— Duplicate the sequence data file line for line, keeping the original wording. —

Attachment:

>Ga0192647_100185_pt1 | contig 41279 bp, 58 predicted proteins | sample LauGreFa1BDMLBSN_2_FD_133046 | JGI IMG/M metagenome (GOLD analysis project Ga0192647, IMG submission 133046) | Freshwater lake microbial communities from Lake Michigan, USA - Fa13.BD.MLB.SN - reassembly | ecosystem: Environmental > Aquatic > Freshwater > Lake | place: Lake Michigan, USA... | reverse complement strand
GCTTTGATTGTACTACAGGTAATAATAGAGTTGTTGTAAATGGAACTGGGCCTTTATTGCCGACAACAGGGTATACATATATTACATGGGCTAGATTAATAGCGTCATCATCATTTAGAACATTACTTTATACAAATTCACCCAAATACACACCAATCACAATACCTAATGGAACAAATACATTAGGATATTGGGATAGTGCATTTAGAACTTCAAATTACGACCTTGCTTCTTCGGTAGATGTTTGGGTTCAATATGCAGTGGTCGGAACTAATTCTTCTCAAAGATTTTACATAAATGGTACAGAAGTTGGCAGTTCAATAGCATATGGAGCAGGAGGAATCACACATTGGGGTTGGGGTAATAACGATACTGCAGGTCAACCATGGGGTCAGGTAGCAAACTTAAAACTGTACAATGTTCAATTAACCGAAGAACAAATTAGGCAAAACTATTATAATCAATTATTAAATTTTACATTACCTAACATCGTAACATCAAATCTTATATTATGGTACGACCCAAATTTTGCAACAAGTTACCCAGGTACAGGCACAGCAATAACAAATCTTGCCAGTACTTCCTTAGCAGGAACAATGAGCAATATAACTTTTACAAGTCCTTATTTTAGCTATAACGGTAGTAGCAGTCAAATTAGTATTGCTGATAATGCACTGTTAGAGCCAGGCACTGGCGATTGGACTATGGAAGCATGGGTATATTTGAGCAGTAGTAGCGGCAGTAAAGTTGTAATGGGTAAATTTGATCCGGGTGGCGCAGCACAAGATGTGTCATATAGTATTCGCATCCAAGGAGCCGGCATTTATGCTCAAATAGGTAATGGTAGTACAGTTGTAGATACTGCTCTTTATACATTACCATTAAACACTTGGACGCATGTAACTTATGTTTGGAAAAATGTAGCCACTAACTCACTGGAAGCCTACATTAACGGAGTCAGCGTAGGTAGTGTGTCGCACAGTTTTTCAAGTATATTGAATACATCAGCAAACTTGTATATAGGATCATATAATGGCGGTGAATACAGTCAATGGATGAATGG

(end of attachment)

>Ga0192647_100185_pt1 | contig 41279 bp, 58 predicted proteins | sample LauGreFa1BDMLBSN_2_FD_133046 | JGI IMG/M metagenome (GOLD analysis project Ga0192647, IMG submission 133046) | Freshwater lake microbial communities from Lake Michigan, USA - Fa13.BD.MLB.SN - reassembly | ecosystem: Environmental > Aquatic > Freshwater > Lake | place: Lake Michigan, USA... | reverse complement strand
GCTTTGATTGTACTACAGGTAATAATAGAGTTGTTGTAAATGGAACTGGGCCTTTATTGCCGACAACAGGGTATACATATATTACATGGGCTAGATTAATAGCGTCATCATCATTTAGAACATTACTTTATACAAATTCACCCAAATACACACCAATCACAATACCTAATGGAACAAATACATTAGGATATTGGGATAGTGCATTTAGAACTTCAAATTACGACCTTGCTTCTTCGGTAGATGTTTGGGTTCAATATGCAGTGGTCGGAACTAATTCTTCTCAAAGATTTTACATAAATGGTACAGAAGTTGGCAGTTCAATAGCATATGGAGCAGGAGGAATCACACATTGGGGTTGGGGTAATAACGATACTGCAGGTCAACCATGGGGTCAGGTAGCAAACTTAAAACTGTACAATGTTCAATTAACCGAAGAACAAATTAGGCAAAACTATTATAATCAATTATTAAATTTTACATTACCTAACATCGTAACATCAAATCTTATATTATGGTACGACCCAAATTTTGCAACAAGTTACCCAGGTACAGGCACAGCAATAACAAATCTTGCCAGTACTTCCTTAGCAGGAACAATGAGCAATATAACTTTTACAAGTCCTTATTTTAGCTATAACGGTAGTAGCAGTCAAATTAGTATTGCTGATAATGCACTGTTAGAGCCAGGCACTGGCGATTGGACTATGGAAGCATGGGTATATTTGAGCAGTAGTAGCGGCAGTAAAGTTGTAATGGGTAAATTTGATCCGGGTGGCGCAGCACAAGATGTGTCATATAGTATTCGCATCCAAGGAGCCGGCATTTATGCTCAAATAGGTAATGGTAGTACAGTTGTAGATACTGCTCTTTATACATTACCATTAAACACTTGGACGCATGTAACTTATGTTTGGAAAAATGTAGCCACTAACTCACTGGAAGCCTACATTAACGGAGTCAGCGTAGGTAGTGTGTCGCACAGTTTTTCAAGTATATTGAATACATCAGCAAACTTGTATATAGGATCATATAATGGCGGTGAATACAGTCAATGGATGAATGG